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The rapid spread and use of tobacco product all over the world has caused a major health care concern that has become a national challenge. Different leaders, health care professionals and lawmakers should have a leading role in combating smoking in our community. Burke asserts that studies done in Scotland indicate a public ban initiated in March, 2006, had reduced asthma prevalence.  Banning public smoking will also help not only the smokers but second-hand smokers including pregnant women. The study also suggests that a public ban on smoking will reduce asthma admissions in hospitals. The report by Burke suggests that asthma incidences could greatly be reduced if a smoking ban was imposed in public places. The author argues and supports a smoking ban in public places and asserts that asthma admissions reduced by 18.2% after implementation of the ban was effected.

An example is the Scotland study; the study used routine hospital administrative data admissions for young children before and after the ban. The study began in 2009 to 2006 for the first part (before the ban) and 2006 to 2009 (after the ban). Before implementation of the legislation, asthma admissions in that hospital were increasing at 5.2% per year. After implantation of the law, asthma admission rates fell by a mean of 18.2% per year. The reduction was credited to the ban.

W. builds a strong argument for the ban of tobacco use in public places, it will aid not only the smokers but also the passive smokers. Use of tobacco is known to cause respiratory complications including asthma and a ban on tobacco smoking will reduce the number of people affected by its effects.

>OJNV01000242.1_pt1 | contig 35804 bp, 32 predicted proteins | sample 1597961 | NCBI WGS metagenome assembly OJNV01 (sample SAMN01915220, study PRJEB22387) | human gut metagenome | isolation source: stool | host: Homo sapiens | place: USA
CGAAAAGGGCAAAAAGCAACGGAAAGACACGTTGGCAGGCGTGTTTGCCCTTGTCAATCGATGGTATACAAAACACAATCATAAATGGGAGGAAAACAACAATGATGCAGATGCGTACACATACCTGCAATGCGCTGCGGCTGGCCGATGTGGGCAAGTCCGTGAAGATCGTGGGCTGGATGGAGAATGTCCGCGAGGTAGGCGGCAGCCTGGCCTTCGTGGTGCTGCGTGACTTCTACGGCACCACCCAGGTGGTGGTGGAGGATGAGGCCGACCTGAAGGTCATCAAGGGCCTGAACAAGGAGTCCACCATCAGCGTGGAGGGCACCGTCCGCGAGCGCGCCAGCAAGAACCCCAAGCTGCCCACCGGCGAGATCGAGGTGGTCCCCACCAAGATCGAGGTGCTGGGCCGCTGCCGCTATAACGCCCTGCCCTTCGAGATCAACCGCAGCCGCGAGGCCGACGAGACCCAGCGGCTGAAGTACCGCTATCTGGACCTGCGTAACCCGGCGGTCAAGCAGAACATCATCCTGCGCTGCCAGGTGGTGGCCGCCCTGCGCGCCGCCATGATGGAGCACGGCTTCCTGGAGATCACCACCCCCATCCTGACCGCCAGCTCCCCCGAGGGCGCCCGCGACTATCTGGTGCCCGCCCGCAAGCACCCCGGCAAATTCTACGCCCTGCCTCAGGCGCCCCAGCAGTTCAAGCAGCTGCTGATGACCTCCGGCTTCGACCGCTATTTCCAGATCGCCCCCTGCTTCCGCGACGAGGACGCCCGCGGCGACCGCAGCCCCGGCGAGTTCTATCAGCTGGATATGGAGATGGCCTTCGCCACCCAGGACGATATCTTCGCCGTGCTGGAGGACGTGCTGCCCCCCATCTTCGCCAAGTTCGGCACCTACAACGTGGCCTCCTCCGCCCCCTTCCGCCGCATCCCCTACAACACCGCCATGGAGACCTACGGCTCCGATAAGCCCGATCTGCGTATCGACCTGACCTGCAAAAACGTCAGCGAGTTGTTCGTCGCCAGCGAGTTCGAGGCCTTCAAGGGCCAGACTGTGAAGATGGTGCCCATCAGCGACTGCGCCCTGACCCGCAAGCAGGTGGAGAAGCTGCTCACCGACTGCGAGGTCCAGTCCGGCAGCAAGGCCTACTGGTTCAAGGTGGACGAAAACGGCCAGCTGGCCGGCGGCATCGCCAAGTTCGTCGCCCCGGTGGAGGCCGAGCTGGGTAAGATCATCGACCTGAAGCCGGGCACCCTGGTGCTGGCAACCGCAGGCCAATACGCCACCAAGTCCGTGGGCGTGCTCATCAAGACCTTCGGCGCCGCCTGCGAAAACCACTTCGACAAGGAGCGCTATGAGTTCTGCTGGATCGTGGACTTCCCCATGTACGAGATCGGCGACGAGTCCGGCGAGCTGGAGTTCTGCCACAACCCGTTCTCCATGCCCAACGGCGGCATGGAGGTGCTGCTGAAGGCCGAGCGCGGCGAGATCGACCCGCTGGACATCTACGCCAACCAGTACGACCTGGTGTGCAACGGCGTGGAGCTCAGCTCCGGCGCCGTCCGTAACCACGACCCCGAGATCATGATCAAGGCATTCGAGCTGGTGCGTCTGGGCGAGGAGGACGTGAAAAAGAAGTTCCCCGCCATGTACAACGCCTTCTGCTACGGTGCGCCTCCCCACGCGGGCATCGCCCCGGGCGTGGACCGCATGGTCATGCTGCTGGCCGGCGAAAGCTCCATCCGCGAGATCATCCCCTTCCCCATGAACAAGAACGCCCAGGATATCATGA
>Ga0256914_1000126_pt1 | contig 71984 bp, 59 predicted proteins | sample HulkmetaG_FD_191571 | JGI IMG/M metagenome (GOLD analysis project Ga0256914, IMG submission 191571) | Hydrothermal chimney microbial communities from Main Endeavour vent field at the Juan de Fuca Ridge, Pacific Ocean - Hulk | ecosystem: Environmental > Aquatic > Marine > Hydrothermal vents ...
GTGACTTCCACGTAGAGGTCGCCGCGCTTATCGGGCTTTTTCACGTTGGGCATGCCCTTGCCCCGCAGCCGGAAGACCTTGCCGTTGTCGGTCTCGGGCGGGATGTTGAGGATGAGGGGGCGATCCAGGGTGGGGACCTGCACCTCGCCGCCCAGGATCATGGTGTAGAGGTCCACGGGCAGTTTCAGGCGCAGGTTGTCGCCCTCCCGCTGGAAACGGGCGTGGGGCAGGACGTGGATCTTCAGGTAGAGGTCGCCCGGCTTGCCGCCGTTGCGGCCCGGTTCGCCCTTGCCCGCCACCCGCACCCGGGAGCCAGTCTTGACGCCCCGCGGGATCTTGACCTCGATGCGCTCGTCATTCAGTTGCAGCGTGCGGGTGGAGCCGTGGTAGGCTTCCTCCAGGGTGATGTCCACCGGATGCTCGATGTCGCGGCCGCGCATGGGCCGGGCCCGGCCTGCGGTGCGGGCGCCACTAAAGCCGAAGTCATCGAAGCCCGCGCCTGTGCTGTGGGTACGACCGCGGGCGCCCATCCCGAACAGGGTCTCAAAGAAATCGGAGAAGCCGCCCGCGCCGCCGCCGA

This article will give explanations as to why many countries in the world are banning smoking especially in public places. Among the first countries to ban public smoking was Ireland and later many other countries followed suit. The main reason for banning public smoking is has been to protect people from the hazardous effects of second-hand smoking. Thoughts on why public smoking should be effected are given by Greg Connolly who is a professor of public health at the Harvard University.

W.  talks about the march, 2004, ripple effect in Ireland when it became the first country in the world to ban public smoking including bars, hotels and restaurants. He talks that the ripple effect is in fact taking shape and sooner more countries will follow suit. Since then, countries like Malta, Sweden, Lithuania, Bhutan, Scotland, New Zealand and Norway have become free smoking zones.  Some nations like the U.S. have smoke free cities. He talks like the ban is a tipping point for health. There is anxiety to a global ban as the world begins to reclaim clean air as a social norm. Encouraging news is that the WHO’S 2004 FCTC (framework convention on tobacco control) is taking shape and playing a big role in ensuring that tobacco smoking in public places is banned totally.

There is a growing awareness across the world and Schmidt notes that this has shifted to the developing countries. He even asserts that in the U.S., decreased smoking is a major factor that has seen cancer drop by 40% mortality rates.

W.t has solid arguments for the public ban on smoking. He goes further to say that the decreased cancer rates in the U.S. are as a result of reduction in tobacco use that is as a result of the ban. In his words, the war against tobacco use has made key strides that in many countries and as a result protecting second hand smokers. Smoking kills millions of people and the ban will definitely reduce these high mortality rates.